• Future demands – huge change – quantity, quality, endpoints, network attachments
  • Just increasing capacity does not solve this problem
  • Industry verticals don’t just need 1ms radio, but end-to-end budget for performance
  • Four 9s reliability – a worry – and energy industry needs better
  • SDN, NFV slicing don’t solve this
  • Today’s protocols reduce the value of the network investment
  • For URLLC, shims and workarounds will break and fall apart
  • Alternatives live now
  • Narrowband IoT
  • Some secret ones
  • Next Gen Protocols – ETSI
  • Too much inertia to change Internet in one hit
  • Carrier Ethernet, slicing, multi-access edge computing are example applications
  • Temp shims to work with TCP/IP
  • Quality Attenuation methodology – can package up SLAs


If IPv6 is the answer, you are asking the wrong questions.

Dr Ilari Thibault, Principal Researcher, 5G Technologies, Vodafone

  • 5GAA – 5G Automotive Association
  • Bring together automotive, telecoms, road operators
  • C-V2X – ability for all road users to cooperate
  • Translate service requirements from automotive into requirements for telecoms industry
  • High-density truck platooning
  • Cooperative adaptive cruise control
  • Varies a lot by choice of radio technology
  • Assumption – minimise inter-truck distance
  • Contextual constraints – e.g. road safety

5G expectations

Solving vertical industry problems means relating their business KPIs to your network ones.

Dr Andreas Muller, Corporate Research, Robert Bosch

  • 5G expectation from manufacturing industry
  • Zero latency, errors, downtime, unlimited data rate, zero costs
  • Delivering Industry 4.0
  • Mobile and collaborative robots in factories – need to be wireless
  • Moving or rotating parts – wireless more attractive
  • Take out cables – remove breakage opportunity, lots of cable management
  • [Remote control to pres breaks – URLLC!]
  • Controller – [Set points] – Actuators – Process – Sensors – [Check actual values]
  • Using industrial Ethernet – TSN time-sensitive networking
  • 1 microsecond synchronicity need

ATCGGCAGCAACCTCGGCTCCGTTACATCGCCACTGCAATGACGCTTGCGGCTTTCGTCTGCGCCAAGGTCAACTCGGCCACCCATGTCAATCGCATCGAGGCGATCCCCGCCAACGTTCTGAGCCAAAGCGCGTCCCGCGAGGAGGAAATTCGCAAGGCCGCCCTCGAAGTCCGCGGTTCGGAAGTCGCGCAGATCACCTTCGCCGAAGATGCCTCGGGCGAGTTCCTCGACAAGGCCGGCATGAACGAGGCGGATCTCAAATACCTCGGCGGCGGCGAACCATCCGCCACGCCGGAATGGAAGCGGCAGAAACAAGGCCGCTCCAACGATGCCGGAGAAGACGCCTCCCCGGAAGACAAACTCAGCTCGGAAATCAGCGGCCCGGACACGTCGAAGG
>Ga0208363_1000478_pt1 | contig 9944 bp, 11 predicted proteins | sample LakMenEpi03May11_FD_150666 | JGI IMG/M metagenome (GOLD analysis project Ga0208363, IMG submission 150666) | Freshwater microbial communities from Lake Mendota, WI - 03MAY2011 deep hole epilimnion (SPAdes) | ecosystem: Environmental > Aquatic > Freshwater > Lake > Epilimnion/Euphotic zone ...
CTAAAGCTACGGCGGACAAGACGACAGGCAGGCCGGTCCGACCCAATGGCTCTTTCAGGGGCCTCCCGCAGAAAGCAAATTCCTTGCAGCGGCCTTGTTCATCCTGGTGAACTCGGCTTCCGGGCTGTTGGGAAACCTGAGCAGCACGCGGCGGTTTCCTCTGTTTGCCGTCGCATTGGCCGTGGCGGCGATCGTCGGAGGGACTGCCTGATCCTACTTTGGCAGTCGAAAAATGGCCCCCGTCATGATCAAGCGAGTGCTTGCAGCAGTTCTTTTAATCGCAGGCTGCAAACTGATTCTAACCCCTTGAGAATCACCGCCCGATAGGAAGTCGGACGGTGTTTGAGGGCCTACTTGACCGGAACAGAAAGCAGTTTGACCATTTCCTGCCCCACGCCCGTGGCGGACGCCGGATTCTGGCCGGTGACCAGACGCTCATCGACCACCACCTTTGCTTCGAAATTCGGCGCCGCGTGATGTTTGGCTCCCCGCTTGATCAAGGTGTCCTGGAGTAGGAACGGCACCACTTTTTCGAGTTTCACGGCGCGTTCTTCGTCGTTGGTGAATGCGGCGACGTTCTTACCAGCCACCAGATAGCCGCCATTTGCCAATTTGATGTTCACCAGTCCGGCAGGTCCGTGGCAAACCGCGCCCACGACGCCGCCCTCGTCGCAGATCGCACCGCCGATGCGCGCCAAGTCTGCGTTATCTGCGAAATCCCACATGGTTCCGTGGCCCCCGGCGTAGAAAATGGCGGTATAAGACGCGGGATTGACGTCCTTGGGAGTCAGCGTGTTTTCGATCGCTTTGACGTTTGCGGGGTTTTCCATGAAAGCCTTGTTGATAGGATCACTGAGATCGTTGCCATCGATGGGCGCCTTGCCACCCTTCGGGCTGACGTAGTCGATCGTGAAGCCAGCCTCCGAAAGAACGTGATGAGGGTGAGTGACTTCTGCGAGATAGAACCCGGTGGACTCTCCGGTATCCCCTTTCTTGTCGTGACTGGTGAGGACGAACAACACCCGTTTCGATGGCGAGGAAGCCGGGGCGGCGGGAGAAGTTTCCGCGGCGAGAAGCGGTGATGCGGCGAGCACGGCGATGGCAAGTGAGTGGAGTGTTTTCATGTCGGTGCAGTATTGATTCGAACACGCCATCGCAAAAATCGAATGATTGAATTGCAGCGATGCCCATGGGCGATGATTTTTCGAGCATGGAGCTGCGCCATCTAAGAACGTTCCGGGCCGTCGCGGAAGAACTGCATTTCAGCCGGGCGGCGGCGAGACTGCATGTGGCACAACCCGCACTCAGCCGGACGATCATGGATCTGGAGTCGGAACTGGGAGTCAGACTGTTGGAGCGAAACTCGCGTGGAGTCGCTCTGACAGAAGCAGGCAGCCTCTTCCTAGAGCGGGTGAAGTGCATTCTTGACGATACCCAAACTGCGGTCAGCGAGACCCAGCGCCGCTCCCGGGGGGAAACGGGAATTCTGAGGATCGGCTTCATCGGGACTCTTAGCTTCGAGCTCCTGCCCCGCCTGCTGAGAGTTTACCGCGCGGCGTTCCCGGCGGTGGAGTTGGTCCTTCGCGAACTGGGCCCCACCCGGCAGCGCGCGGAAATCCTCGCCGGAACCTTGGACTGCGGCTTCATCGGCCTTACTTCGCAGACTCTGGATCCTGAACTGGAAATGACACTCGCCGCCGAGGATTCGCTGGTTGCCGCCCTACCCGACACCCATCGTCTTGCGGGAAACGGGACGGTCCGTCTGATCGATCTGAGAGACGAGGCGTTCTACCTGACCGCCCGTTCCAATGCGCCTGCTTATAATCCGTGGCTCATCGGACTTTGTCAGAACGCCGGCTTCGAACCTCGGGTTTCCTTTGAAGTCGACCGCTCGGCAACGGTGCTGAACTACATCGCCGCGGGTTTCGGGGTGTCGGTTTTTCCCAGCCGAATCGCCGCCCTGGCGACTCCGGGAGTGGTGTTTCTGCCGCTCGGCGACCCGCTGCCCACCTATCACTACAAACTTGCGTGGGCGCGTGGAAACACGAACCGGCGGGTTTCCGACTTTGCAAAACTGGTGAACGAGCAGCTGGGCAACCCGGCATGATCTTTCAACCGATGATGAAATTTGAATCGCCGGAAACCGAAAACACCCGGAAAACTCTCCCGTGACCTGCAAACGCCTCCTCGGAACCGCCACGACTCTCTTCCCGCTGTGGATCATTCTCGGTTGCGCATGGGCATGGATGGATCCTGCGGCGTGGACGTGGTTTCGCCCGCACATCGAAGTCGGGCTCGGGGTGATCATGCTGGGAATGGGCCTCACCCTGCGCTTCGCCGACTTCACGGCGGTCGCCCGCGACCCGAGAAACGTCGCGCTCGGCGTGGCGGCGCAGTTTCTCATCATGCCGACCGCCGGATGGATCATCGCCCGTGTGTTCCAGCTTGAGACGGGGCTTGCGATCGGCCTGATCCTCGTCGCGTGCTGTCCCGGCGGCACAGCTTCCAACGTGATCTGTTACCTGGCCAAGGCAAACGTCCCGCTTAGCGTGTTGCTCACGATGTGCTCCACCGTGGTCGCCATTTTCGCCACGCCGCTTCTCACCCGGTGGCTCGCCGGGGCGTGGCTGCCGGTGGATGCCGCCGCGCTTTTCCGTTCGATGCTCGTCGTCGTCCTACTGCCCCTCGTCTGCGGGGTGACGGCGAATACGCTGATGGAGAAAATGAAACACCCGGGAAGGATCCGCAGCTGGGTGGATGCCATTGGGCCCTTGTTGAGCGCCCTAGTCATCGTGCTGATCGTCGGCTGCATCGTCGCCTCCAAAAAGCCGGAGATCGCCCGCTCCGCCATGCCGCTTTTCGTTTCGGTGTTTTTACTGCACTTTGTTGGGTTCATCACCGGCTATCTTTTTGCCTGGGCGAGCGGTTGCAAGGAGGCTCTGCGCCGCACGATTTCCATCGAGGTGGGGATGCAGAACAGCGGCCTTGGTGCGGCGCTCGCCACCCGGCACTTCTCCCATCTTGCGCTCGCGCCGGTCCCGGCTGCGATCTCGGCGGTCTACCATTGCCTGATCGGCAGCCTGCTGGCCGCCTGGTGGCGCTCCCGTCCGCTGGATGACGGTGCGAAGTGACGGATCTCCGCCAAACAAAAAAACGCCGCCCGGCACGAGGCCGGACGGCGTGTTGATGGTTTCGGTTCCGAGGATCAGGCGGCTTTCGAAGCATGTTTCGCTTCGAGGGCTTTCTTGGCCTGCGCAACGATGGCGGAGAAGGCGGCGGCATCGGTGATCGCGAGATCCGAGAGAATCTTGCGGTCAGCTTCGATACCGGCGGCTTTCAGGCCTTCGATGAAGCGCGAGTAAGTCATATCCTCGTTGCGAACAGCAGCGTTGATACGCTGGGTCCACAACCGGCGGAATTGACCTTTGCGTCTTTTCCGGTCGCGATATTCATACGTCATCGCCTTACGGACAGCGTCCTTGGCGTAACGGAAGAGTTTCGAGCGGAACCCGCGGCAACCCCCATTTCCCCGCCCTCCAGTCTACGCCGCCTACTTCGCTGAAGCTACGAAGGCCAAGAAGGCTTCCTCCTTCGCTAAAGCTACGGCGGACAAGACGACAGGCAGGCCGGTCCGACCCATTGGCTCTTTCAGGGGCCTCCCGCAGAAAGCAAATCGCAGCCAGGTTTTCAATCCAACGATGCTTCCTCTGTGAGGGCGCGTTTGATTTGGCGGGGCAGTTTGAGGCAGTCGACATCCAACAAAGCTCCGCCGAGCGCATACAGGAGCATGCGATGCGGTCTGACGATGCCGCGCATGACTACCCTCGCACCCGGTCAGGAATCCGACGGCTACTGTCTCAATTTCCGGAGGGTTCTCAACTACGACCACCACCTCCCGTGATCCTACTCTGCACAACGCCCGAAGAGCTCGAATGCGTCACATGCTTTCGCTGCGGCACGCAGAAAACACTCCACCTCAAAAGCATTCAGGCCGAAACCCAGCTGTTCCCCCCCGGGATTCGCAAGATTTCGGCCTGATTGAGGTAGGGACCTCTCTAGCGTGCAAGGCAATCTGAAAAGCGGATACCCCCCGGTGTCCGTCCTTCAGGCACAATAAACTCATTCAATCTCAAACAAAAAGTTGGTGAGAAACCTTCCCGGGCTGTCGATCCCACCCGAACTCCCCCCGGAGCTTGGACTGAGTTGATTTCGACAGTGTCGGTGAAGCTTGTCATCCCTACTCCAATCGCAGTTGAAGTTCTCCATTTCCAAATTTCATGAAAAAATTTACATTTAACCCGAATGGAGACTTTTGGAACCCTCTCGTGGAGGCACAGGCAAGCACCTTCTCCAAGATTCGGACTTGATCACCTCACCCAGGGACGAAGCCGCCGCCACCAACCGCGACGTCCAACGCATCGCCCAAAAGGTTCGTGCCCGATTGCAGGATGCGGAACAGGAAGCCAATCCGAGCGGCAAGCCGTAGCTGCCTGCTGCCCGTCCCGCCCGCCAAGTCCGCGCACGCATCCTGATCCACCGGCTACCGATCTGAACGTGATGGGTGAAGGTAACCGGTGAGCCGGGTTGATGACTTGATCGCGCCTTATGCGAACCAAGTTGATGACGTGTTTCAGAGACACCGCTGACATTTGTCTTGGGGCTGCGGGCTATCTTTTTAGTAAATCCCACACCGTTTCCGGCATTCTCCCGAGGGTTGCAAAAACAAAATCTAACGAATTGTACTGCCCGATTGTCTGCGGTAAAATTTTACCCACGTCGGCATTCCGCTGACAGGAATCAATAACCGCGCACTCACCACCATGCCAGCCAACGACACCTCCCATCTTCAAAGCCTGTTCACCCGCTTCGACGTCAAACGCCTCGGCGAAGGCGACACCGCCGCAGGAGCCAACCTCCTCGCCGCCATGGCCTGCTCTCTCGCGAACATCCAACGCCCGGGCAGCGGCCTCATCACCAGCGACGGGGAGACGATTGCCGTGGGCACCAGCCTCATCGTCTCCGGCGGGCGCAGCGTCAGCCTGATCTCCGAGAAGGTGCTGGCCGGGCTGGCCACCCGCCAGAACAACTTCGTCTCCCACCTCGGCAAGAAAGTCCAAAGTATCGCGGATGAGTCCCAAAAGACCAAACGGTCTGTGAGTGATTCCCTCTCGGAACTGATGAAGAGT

• All about worst case latency, not average
  • Motion control hardest – safety traffic is “eight nines” requirement
  • Mobile energy efficiency – 10 years
  • Need just one network for the many uses cases; can’t run 10 networks
  • Local deployments, so don’t need nationwide
  • Lots of direct comms in a factory, no middle boxed/network
  • Cannot offload apps to an external cloud, but can bring cloud approach into factory to share resources
  • Security – should not be possible for external agent to jam the network
  • SIM-less identity system
  • Latency-optimised ciphers
  • Self-managing system
  • Who will operate a 5G network in a factory?
  • Exclusive access to spectrum needed – WiFi not viable
  • Huge concerns to let traditional MNOs inside factory
  • Don’t want the operational data to leak
  • Also locked in, economic issue
  • Liability issues, who is going to carry the risk? Millions of euros to recover from a production stoppage
  • Want to operate own network as a big company
  • Must have private networks
  • Want to have local spectrum allocations – geo region

5G expectations

Dr Andreas Muller of Robert Bosch setting some harsh requirements!

Steve Whatson, Deputy Director, Emergency Service Comms, The Home Office

  • TETRA is end of life
  • Unique coverage – take out site, lose coverage
  • Includes underground + air-to-ground
  • ESN – Emergency Services Network
  • 3000 sites – old Airwave
  • 19000 sites – new ESN
  • Priority and pre-emption of safety users against normal commercial users
  • Desire same resilience and coverage
  • Fewer generators on base stations, as can afford more to fail
  • Challenges – many departments funding, fragmented